US-China bonhomie: Trump rejects Taiwanese president's suggestion of phone call
US President Donald Trump has rejected Taiwanese President Tsai Ing-wen's suggestion that the two leaders speak again on the phone. Trump said he didn't want to create problems for Chinese President Jinping especially when the country is supposedly making an effort to rein in North Korea. Taiwan's status as a self-ruled territory has for long been a sensitive subject between China and the US.
In Dec'16, breaking a decades-long diplomatic tradition, the then US President-elect Trump spoke with Taiwan's President Tsai Ing-wen, irking China. It is unprecedented for a President or President-elect of the US to directly talk to a leader of Taiwan, a self-governing country with which the US broke diplomatic-ties in 1979. Chinese Foreign Minister Wang Yi said it was "just a small trick by Taiwan."
Again in Dec'16, in a sign of a significant step away from four decades of US foreign policy, Donald Trump said he did not have to stick to the "One-China" policy. Speaking to Fox News, Trump said "I don't know why we have to be bound by a 'One China' policy." The statement would likely to have significant effects of Sino-US ties.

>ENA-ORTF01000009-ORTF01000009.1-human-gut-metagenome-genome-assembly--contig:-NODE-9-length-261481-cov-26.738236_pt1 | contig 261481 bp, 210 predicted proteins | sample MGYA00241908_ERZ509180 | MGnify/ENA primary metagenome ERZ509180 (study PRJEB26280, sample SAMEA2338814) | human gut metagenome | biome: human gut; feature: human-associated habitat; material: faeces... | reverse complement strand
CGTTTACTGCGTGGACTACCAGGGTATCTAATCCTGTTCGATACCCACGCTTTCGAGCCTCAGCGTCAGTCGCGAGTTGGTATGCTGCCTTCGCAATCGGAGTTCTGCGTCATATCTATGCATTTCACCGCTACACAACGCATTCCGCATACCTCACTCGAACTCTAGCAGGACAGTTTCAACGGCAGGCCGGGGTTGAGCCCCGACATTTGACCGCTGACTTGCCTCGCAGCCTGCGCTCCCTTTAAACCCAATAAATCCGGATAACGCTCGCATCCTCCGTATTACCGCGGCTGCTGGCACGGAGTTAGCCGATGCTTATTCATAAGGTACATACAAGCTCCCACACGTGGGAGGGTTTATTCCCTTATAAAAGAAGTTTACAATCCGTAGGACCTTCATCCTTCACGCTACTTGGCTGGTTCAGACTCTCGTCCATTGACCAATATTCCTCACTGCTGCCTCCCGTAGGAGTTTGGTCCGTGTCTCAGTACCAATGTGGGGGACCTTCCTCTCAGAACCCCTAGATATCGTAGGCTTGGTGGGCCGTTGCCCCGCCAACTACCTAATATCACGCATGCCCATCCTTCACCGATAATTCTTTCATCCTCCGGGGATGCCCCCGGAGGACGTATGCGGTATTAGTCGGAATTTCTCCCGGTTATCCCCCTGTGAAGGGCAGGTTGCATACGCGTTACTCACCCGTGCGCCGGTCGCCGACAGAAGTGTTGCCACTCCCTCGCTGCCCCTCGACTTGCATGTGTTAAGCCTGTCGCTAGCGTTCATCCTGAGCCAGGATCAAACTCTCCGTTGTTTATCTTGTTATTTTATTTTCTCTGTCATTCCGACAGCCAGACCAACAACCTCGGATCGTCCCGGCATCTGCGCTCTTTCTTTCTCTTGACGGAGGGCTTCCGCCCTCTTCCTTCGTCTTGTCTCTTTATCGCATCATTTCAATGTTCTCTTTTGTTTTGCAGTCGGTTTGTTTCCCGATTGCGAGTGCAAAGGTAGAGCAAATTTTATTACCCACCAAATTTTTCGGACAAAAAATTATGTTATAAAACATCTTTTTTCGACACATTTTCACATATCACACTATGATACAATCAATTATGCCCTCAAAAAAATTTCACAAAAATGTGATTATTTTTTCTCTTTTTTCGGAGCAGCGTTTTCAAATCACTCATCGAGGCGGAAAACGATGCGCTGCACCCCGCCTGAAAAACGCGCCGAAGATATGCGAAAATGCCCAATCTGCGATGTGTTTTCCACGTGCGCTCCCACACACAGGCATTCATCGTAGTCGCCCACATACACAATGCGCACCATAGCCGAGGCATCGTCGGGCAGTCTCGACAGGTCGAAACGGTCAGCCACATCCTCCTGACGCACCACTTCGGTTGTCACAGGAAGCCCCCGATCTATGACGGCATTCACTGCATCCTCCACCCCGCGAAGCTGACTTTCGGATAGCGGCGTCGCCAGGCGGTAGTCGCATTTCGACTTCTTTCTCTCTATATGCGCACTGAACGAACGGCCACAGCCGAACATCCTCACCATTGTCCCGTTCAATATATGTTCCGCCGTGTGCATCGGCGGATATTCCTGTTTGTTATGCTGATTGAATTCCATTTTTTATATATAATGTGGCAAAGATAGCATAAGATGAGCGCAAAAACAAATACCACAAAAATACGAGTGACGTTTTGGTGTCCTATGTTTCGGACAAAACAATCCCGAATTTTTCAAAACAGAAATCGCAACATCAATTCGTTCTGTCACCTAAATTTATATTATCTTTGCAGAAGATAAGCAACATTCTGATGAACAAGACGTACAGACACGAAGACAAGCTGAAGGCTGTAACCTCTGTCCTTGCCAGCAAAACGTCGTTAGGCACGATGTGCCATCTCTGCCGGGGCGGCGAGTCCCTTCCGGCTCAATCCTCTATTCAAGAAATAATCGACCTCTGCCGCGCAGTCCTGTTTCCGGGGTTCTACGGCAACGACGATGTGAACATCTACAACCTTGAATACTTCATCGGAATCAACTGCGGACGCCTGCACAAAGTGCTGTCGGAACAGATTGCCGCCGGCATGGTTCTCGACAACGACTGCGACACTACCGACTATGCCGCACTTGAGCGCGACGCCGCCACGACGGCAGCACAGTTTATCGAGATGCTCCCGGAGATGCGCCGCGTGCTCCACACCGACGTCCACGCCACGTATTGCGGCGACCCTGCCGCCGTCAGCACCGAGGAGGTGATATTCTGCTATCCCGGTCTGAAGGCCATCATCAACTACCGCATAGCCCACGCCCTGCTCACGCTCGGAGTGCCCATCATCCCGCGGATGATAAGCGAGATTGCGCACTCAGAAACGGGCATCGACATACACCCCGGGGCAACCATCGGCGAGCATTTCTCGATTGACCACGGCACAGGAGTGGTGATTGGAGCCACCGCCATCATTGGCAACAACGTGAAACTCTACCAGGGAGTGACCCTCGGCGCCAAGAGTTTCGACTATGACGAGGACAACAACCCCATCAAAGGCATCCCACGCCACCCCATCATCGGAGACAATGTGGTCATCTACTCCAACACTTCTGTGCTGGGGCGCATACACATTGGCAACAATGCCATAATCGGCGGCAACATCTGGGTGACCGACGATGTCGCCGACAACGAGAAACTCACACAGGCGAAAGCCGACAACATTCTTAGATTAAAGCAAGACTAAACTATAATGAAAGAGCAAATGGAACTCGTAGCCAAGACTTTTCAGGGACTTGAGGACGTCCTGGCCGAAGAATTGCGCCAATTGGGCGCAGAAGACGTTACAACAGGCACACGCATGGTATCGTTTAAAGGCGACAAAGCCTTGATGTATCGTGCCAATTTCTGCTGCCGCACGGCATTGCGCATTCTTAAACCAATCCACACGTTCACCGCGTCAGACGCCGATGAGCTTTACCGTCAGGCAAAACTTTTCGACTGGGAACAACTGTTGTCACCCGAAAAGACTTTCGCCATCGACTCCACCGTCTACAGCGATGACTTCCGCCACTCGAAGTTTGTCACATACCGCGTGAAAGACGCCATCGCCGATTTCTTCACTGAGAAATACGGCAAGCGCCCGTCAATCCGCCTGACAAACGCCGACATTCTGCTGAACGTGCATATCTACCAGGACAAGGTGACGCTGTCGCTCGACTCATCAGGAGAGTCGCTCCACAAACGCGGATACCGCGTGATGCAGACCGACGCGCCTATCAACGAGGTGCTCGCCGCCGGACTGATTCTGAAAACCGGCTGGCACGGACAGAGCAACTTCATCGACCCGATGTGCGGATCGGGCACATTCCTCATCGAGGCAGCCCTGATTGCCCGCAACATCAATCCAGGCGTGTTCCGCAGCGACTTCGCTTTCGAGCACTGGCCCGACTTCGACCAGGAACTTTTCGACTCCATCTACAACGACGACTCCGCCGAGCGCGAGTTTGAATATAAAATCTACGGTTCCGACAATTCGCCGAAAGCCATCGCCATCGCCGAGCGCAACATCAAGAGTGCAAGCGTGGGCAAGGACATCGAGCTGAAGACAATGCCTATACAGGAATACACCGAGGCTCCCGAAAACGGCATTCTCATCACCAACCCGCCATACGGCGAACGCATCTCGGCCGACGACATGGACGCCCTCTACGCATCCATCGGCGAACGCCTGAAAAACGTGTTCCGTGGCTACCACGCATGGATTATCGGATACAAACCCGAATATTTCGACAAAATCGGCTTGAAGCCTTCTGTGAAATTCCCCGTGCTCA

Beijing considers Taiwan a wayward province and claims its Chinese territory under its "one China" policy. China has for decades opposed Taiwan's self-rule and has attempted to internationally isolate it by making other countries accept the "One China" policy. Democratic Taiwan opposes autocratic China's rule.
As president-elect, Trump's decision to take a congratulatory phone call from Taiwan's Tsai angered China. Trump had also cast doubts over the US' recognition of the One China policy. In February, Trump agreed to honor the policy and reaffirmed this when he hosted Xi in the US earlier this month. US-China ties have improved since the Trump-Xi meeting.
"Look, my problem is I have established a very good personal relationship with President Xi," Trump said while justifying why he can't speak to Tsai. He said Xi is "doing everything in his power to help us with a big situation," in a reference to North Korea. "So I wouldn't want to be causing difficulty right now for him," he added.
Trump's decision to rebuff Tsai's suggestion indicates the importance he's placing on getting China to help diffuse tensions with North Korea. The North's nuclear and missile program appears to have become Trump's biggest national security challenge, since he took office in January.